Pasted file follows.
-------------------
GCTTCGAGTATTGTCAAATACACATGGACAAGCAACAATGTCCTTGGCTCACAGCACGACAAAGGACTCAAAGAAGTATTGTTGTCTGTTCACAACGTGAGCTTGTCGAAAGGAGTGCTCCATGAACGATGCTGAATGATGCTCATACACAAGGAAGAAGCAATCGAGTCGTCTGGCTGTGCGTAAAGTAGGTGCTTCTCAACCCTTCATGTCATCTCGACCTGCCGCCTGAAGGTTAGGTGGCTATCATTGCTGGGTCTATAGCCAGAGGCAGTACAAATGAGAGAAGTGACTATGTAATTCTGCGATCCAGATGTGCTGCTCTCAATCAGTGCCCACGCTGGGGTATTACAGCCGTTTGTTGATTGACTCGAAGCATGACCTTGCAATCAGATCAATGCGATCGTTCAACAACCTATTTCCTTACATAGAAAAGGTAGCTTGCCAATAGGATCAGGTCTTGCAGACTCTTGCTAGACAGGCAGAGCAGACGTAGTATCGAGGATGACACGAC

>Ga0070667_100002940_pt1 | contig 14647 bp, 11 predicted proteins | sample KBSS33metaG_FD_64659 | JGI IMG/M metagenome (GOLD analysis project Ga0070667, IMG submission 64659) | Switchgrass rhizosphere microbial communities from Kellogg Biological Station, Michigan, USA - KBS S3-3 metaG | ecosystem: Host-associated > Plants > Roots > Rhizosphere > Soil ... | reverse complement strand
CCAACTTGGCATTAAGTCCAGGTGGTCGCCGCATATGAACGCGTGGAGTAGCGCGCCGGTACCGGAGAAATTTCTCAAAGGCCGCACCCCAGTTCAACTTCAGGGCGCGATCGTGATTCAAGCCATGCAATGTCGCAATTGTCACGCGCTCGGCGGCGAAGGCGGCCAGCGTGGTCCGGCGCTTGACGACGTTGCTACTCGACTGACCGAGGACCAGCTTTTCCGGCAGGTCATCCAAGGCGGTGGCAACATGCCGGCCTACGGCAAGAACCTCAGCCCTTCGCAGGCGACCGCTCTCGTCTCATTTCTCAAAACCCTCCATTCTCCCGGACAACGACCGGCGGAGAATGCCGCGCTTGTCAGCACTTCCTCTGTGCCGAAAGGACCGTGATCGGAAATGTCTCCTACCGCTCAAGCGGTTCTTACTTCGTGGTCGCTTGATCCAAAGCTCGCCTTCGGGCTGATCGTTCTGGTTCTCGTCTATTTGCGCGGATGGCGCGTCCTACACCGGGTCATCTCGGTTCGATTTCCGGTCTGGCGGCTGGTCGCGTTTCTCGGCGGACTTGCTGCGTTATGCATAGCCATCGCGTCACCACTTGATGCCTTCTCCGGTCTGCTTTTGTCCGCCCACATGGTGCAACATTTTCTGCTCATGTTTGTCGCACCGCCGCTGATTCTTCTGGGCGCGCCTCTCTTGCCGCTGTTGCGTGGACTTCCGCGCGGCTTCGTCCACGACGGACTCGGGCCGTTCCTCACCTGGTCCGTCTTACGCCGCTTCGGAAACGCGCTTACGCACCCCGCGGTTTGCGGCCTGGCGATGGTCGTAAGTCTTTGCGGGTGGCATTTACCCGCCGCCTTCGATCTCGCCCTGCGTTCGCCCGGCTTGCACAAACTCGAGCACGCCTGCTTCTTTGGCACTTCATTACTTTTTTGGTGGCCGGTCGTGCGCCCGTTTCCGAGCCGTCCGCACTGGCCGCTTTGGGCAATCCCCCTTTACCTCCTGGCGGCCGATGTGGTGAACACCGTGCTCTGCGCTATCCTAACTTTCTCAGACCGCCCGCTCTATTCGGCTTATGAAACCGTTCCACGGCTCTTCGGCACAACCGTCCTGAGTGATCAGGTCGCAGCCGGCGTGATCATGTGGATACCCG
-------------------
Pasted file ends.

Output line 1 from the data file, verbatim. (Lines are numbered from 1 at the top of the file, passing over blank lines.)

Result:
GCTTCGAGTATTGTCAAATACACATGGACAAGCAACAATGTCCTTGGCTCACAGCACGACAAAGGACTCAAAGAAGTATTGTTGTCTGTTCACAACGTGAGCTTGTCGAAAGGAGTGCTCCATGAACGATGCTGAATGATGCTCATACACAAGGAAGAAGCAATCGAGTCGTCTGGCTGTGCGTAAAGTAGGTGCTTCTCAACCCTTCATGTCATCTCGACCTGCCGCCTGAAGGTTAGGTGGCTATCATTGCTGGGTCTATAGCCAGAGGCAGTACAAATGAGAGAAGTGACTATGTAATTCTGCGATCCAGATGTGCTGCTCTCAATCAGTGCCCACGCTGGGGTATTACAGCCGTTTGTTGATTGACTCGAAGCATGACCTTGCAATCAGATCAATGCGATCGTTCAACAACCTATTTCCTTACATAGAAAAGGTAGCTTGCCAATAGGATCAGGTCTTGCAGACTCTTGCTAGACAGGCAGAGCAGACGTAGTATCGAGGATGACACGAC